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---------- Forwarded message ----------
Date: Thu, 09 Jun 2016 13:27:24 +0200
From: VAN METER Karl <[log in to unmask]>
Reply-To: [log in to unmask], VAN METER Karl <[log in to unmask]>
To: [log in to unmask], [log in to unmask]
Cc: [log in to unmask], [log in to unmask], [log in to unmask]
Subject: [bms-rc33] Meeting - Words & Networks at Networks in the Global World
     2016 (1-3 Jul, St. Petersburg RU)

Thanks to Jana Diesner & [log in to unmask]

July 1-3, St. Petersburg, Russia [1]

Chairs: Adina Nerghes, VU University Amsterdam and Jana Diesner,
University of Illinois Urbana-Champaign

This session is dedicated to cutting edge research at the nexus of text
analysis and network analysis. While text analysis/ natural language
processing and network analysis have evolved into mature yet quickly
advancing fields, work at their intersection is less prevalent. Bridging
this gap matters, since prior research has shown that without
considering the content of text data, we are limited in our ability to
understand the effects of language use in networks and vice versa.
Jointly considering text data and network data enables the analysis of
networks along multiple dimensions of human behavior, namely language
use and social interactions, which ultimately helps to advance our
understanding of the interplay and co-evolution of socio-technical
networks and information. This conceptualization has inspired eminent
work in areas such as: language change, the diffusion and adoption of
information and beliefs online and offline, collective problem solving
through information propagation, and relation extraction techniques.

To enable progress in this area, scholars have developed powerful and
scalable methods and tools for analyzing text data authored or shared by
network participants, as well as for language-based interactions.
However, there is gap between theoretical foundations for these
solutions and actual implementations in the form of empirical and
computational work. In this session, contributions will bridge the gap
between theories related to language use and networks, and for methods/
tools that help bridging this gap. There will be work that advances
theories about the use or production of language or text data and
integrates with network analytic methods and technologies.

Furthermore, there will be methodological and theoretical contributions on
the role and importance of context. The social context in which text is
produced and consumed defines what topics and issues may be discussed,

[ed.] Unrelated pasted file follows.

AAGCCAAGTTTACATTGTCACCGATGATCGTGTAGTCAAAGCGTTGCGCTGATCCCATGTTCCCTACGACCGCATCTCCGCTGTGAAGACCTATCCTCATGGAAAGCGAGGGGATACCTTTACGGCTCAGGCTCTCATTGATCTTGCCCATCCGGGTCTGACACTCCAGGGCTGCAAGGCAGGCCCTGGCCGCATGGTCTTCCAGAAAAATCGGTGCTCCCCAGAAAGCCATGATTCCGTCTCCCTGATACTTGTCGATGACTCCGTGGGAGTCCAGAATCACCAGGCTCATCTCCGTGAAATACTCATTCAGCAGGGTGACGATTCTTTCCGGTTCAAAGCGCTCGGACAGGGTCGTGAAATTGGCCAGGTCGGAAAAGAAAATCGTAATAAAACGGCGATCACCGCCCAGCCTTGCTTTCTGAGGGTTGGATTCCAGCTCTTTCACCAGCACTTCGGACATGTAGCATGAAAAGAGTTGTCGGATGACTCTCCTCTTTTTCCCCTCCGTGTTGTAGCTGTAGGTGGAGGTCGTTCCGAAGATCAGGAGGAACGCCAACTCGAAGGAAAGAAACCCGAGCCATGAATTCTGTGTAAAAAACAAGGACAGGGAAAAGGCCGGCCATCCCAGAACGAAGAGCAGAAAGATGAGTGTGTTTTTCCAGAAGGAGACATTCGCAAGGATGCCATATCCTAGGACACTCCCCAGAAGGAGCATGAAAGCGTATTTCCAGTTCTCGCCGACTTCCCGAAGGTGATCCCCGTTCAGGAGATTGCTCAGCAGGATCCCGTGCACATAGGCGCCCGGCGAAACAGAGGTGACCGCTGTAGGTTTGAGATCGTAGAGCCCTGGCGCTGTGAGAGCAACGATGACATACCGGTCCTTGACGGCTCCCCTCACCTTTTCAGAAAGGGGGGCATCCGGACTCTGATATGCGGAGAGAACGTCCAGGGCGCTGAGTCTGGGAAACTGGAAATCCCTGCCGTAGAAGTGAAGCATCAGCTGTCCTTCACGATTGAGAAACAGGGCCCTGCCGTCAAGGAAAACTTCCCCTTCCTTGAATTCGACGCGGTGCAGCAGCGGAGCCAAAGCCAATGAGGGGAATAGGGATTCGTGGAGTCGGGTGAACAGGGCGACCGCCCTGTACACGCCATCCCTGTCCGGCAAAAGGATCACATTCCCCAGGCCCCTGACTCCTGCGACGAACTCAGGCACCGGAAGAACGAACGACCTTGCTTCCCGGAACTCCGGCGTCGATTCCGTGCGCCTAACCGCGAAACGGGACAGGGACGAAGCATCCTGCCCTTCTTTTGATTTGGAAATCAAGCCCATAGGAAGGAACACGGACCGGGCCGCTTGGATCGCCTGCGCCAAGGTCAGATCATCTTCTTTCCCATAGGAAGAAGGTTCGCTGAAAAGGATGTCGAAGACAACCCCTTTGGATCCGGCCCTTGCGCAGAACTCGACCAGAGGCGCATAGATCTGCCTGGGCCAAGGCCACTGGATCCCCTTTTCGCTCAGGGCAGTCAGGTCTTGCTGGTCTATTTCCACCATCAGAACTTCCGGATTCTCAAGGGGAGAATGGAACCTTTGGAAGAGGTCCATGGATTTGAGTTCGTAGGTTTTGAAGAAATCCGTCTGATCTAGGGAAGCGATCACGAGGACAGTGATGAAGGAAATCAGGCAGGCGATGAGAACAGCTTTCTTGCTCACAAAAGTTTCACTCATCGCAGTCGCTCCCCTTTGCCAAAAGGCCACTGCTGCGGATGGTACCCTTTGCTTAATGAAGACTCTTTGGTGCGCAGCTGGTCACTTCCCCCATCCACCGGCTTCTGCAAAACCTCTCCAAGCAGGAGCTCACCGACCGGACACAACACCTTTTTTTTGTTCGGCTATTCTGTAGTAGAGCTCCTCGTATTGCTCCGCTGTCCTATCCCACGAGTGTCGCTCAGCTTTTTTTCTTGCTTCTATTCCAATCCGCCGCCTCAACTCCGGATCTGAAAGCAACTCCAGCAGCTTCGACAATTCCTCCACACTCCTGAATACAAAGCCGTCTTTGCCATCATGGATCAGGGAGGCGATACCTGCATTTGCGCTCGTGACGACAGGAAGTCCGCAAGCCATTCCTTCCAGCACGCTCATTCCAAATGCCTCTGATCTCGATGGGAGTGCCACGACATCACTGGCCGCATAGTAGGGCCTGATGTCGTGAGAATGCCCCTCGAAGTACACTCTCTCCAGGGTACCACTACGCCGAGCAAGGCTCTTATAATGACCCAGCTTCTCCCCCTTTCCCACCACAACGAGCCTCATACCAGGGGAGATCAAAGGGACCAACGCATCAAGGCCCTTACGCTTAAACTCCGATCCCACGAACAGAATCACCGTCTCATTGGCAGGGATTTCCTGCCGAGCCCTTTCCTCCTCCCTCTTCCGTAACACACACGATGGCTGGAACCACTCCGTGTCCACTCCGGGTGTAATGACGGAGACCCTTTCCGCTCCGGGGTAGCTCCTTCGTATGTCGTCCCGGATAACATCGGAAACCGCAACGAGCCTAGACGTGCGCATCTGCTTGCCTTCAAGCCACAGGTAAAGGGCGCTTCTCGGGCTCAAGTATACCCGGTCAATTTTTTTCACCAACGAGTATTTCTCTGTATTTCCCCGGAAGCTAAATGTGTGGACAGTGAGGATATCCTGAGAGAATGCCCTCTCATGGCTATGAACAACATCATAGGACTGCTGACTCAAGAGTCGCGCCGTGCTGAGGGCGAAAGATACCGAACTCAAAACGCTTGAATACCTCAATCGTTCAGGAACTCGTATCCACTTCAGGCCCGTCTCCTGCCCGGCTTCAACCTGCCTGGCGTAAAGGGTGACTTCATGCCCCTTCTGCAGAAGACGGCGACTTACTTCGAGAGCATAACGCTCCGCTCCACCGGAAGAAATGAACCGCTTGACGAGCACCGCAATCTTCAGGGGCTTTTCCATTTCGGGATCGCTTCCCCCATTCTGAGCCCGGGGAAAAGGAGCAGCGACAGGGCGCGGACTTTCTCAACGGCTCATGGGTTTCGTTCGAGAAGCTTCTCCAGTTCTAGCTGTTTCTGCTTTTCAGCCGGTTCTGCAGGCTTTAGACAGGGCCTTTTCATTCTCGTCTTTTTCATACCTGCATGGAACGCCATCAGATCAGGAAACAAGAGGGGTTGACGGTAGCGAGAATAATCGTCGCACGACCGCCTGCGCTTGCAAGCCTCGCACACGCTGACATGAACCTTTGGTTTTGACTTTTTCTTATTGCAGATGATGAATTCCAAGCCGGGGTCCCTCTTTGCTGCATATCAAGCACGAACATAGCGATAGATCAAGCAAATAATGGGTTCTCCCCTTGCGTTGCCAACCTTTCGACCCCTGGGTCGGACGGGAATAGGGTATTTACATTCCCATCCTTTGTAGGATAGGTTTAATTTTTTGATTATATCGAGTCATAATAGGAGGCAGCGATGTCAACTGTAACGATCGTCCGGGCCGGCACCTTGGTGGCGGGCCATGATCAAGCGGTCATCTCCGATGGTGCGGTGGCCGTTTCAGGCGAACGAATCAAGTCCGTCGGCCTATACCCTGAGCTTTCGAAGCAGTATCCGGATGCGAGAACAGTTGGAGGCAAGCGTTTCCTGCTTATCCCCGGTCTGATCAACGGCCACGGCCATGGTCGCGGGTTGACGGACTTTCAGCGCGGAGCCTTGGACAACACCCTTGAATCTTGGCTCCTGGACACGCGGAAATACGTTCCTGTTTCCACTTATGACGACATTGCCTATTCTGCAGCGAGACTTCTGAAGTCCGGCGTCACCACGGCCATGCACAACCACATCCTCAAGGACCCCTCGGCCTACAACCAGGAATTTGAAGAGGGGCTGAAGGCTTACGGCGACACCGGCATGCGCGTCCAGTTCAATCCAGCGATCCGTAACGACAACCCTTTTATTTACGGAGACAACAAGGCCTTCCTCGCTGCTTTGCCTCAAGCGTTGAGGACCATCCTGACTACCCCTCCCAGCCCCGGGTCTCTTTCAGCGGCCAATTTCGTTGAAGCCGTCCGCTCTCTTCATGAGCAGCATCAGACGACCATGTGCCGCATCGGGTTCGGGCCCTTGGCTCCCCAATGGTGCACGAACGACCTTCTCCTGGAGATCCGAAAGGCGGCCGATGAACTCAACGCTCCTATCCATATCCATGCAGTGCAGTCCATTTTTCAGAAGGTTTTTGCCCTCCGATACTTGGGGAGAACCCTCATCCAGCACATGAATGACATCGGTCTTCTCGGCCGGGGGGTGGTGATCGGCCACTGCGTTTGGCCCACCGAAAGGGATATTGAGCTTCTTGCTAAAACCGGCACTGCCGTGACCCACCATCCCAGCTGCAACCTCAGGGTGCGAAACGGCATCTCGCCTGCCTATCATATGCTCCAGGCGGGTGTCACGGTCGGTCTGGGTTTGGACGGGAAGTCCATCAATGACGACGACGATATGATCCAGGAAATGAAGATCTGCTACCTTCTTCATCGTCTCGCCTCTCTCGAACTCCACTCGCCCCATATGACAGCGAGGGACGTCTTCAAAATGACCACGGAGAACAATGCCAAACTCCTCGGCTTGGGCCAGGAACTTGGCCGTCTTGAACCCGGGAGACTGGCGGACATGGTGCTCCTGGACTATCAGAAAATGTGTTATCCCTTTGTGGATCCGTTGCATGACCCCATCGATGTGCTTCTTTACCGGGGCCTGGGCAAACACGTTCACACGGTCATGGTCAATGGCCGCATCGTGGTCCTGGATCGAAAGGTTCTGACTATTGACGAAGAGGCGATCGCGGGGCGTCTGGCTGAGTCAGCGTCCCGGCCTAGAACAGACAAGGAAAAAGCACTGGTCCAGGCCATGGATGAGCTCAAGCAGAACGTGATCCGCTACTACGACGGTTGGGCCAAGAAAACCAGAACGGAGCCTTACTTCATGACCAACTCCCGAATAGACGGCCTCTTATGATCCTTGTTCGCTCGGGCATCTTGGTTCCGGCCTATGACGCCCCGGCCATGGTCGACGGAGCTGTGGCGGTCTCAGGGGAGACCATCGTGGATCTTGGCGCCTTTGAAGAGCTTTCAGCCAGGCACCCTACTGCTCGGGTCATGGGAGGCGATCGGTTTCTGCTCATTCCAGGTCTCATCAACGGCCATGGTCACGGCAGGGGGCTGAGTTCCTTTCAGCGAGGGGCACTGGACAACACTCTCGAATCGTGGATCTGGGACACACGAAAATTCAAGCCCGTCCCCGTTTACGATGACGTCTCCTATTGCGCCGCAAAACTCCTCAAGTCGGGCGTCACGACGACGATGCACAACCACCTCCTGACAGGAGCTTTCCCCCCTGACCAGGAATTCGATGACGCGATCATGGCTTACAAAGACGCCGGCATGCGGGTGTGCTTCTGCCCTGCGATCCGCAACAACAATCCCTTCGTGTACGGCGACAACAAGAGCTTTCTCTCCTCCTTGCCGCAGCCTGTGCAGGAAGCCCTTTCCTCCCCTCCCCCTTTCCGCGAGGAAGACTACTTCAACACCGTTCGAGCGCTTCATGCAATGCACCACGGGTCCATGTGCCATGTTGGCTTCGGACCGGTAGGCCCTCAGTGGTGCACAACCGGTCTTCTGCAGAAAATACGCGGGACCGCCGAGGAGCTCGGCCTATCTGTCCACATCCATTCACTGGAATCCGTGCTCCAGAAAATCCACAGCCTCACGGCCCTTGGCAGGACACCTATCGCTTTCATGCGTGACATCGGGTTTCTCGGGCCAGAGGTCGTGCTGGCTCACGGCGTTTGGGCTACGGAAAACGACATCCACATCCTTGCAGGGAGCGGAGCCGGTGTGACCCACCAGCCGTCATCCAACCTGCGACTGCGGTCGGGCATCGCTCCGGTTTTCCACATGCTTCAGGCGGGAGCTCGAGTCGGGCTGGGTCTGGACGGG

and to some extent, how these topics and issues are discussed. While
text analysis and network analysis are versatile approaches, the
socio-cultural context in which texts are produced may impact the degree
to which meaningful information can be inferred. There will also be
contribution that addresse the social construction of meanings,
the ways in which meanings are constrained by specific social contexts,
and text and network analytical methods adapted to capture these
interactional aspects of text and meanings.

Another area of interest of this session is the conceptualization of
network analysis metrics for the specific case of word networks. While
it is common to apply social network analysis metrics to networks of
words (or socio-semantic networks), very little effort has been
dedicated to theorizing on how these metrics apply to networks in which
the nodes are concepts or words. Arguably, a more wide-ranging
conceptualization of network metrics for semantic networks would guide
researchers in selecting those centrality metrics appropriate for their
research goals and would support the inference of more robust
interpretations of results. Such contributions could cover the
reconceptualization of network measures as tools of analysis in the
specific case of word networks.

The conference website ( [3]) provides additional

Email any questions to [log in to unmask], [log in to unmask] or 
[log in to unmask]

Best, Jana

Jana Diesner, PhD

Assistant Professor
The iSchool/ GSLIS
Affiliate at Department of Computer Science
Faculty Fellow at National Center for Supercomputing Applications (NCSA)
University of Illinois at Urbana-Champaign
Phone: 412 519 7576
Web: [4]


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